The picture which emerges from the above description is Tambuwal, a man for whom all human contacts has a purpose. The picture of the man you see today should be put in proper context. He began as an ‘apprentice’ in 1999-2000, working as Personal Assistant (PA) on Legislative Affairs to Senator Abdullahi Wali, then Senate Leader. He also received tutorials from ex-governor Attahiru Bafarawa, and Senator Matagarawa Wamakko who became his political godfather. Wamakko subsequently made him (Tambuwal) his successor in 2015. All these men had served as his master, teaching him the skills and the secrets of their trade. In return, Tambuwal, it was said, had given the full measure of his attention, talent, respect and loyalty.
Before long, indeed, in 2003, Tambuwal’s stars had begun to shine brightly. He won a seat in the House of Representatives, to represent Kebbe / Tambuwal Federal Constituency on the platform of All Nigeria Peoples Party (ANPP). For an outsider looking in, it appeared the role of an apprentice had paid off. In a way,yes, but not as easy as you think. The Nigerian politician in Tambuwal has started to show. Few months to the 2007 election, he defected to the Democratic Peoples Party(DPP) alongside former governor of the state, Bafarawa. But, when DPP denied tickets to erstwhile ANPP legislators, Tambuwal went back to the ANPP. Later, he defected again, this time, he followed Wamakko to PDP. When things fell apart, he swung back to APC, and in 2018, back to APC.
By this time, the anger and bitterness between him and Wamakko, had started to run deep on all sides, presenting a political fight of formidable nature more difficult than any of them had faced before now. I have traced this background to show how in Sokoto politics, the reality and scale of power are defined by the extent to which it influenced or dominated behaviour and conditions both internal and external to the men of authority. Therefore, it’s fair to say that the outcome of the March 9 election and the rerun of March 23, reflected the bitterest contests of these two men. It’s also not unfair to say that the slimmest margin of victory by Tambuwal couldn’t have come as a surprise.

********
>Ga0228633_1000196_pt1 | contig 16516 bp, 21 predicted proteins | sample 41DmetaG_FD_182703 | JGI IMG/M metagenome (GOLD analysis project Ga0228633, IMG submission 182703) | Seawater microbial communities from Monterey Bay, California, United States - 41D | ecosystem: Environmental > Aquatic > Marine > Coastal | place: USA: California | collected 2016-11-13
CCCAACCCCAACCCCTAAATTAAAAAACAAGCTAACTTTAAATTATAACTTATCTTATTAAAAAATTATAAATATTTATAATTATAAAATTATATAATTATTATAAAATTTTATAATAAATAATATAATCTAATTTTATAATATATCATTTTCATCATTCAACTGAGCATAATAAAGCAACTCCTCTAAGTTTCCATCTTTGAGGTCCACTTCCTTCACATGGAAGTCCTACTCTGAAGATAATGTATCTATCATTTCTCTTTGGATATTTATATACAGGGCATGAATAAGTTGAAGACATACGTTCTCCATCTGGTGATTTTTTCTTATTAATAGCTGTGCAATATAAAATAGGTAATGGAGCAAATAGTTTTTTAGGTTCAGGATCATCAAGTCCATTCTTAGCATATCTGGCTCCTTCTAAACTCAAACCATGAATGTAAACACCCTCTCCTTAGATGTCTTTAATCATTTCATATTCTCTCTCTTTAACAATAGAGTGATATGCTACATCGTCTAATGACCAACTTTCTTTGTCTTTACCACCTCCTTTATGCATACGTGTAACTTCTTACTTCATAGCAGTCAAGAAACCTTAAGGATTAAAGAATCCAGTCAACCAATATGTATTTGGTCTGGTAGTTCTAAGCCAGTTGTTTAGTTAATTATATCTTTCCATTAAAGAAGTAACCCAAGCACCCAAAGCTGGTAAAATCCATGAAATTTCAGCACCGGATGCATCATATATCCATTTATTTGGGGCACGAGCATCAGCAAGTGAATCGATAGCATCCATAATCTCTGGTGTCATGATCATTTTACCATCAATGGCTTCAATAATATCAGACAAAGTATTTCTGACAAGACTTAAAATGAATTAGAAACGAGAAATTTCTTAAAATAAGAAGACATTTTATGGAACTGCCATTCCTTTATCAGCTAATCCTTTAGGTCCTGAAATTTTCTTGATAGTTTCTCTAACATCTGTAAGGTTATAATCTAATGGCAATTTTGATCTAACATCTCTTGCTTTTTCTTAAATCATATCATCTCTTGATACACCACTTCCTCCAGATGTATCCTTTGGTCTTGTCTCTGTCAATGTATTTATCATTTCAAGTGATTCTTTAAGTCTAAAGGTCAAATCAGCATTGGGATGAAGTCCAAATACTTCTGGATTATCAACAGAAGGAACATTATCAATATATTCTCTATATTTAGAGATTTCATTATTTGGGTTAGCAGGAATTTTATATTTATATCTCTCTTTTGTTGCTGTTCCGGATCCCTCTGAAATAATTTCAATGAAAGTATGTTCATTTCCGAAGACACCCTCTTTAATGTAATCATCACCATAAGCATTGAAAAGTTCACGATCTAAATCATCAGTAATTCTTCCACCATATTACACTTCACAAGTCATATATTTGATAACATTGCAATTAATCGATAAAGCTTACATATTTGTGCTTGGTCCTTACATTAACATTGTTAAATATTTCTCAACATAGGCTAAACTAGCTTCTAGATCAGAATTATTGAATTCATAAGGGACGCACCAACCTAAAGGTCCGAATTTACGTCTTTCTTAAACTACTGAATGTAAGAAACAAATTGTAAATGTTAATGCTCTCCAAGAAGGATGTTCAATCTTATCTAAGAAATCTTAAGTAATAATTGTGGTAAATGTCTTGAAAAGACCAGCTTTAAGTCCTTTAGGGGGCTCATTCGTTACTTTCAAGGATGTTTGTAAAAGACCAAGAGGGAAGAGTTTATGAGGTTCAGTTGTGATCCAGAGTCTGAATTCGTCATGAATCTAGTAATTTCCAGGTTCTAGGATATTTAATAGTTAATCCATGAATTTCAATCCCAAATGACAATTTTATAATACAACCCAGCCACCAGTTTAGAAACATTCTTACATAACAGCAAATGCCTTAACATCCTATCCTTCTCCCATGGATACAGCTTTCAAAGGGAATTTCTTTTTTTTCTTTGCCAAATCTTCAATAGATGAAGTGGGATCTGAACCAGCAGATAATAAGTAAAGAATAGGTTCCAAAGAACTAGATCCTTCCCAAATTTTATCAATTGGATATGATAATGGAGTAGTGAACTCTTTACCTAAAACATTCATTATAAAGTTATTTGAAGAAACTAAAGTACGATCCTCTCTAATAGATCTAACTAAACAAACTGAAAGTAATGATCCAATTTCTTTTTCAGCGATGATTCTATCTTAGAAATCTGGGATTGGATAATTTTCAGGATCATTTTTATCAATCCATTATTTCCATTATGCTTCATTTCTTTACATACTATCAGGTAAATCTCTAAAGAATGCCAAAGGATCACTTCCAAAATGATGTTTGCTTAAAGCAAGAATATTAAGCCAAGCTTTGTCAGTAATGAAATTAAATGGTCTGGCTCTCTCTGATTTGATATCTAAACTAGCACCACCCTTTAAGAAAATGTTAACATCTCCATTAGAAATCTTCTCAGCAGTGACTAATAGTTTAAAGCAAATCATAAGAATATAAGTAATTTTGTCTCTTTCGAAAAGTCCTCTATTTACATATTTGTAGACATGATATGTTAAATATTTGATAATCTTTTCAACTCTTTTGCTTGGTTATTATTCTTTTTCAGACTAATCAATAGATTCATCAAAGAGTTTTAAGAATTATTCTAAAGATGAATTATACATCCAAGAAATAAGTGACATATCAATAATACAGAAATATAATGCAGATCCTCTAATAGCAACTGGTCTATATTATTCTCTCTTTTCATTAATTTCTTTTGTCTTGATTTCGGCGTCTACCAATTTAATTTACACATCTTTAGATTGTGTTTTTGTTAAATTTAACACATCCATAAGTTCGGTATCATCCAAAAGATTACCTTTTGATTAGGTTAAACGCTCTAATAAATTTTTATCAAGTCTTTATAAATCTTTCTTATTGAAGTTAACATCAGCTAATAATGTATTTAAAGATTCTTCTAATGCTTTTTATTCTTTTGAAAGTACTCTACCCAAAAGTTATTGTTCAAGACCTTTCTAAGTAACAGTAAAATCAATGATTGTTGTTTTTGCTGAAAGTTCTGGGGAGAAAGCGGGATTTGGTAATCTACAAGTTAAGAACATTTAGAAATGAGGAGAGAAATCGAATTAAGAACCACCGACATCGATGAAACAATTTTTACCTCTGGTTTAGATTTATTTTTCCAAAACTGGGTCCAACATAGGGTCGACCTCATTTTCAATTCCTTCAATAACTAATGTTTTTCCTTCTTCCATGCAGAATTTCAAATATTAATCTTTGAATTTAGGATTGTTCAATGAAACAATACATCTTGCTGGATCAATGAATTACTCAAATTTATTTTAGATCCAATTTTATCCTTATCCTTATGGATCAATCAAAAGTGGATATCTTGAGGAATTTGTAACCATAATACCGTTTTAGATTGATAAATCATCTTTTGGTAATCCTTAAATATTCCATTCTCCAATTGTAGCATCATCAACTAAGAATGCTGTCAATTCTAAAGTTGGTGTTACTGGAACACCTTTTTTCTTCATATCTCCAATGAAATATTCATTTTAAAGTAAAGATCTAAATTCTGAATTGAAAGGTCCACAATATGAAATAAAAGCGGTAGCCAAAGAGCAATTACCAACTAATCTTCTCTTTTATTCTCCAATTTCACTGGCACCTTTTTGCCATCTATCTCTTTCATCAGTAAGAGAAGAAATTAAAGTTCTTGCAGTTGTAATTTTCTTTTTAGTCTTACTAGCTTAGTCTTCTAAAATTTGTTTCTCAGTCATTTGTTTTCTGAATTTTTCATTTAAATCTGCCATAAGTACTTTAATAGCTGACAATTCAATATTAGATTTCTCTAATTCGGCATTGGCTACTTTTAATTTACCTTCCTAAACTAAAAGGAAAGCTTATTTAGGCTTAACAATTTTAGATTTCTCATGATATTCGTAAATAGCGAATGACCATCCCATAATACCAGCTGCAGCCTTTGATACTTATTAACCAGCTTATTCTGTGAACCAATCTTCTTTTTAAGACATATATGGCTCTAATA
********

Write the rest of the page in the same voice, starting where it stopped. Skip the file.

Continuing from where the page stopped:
Putting the result in proper context, it mirrors Tambuwal as a politician of great commonsense and reasonableness whose calculations have been remarkably shrewd. These attributes are what gave him the Speakership of the House of Representatives some years ago. He has carried this mastery of modern politics as both an art and science and a leader of creative thought.
Altogether, I hope Tambuwal is acutely aware that his victory at the poll didn’t come easy; that it was achieved at great cost, not necessarily in terms of money, but with adversaries on all sides whose bitterness against him still runs deep. As Machiavelli said, “the reformer has enemies in all those who profit by the old order… who do not truly believe in anything new until they have had actual experience of it”.
Therefore, more handwork, more achievements on the issues that matter to the people of the state should take priority. The truth is, you can’t win an election with 342 votes margin and take all. That will be an invitation to more problems.
I believe never in Tambuwal’s wildest dreams did he imagine that he would be reelected for another four- year term with such a nail biting, historic slimmest of margin. It’s almost like being saved by the bell. Overall, it is an opportunity for him to pause and reflect upon what all of this means, going forward.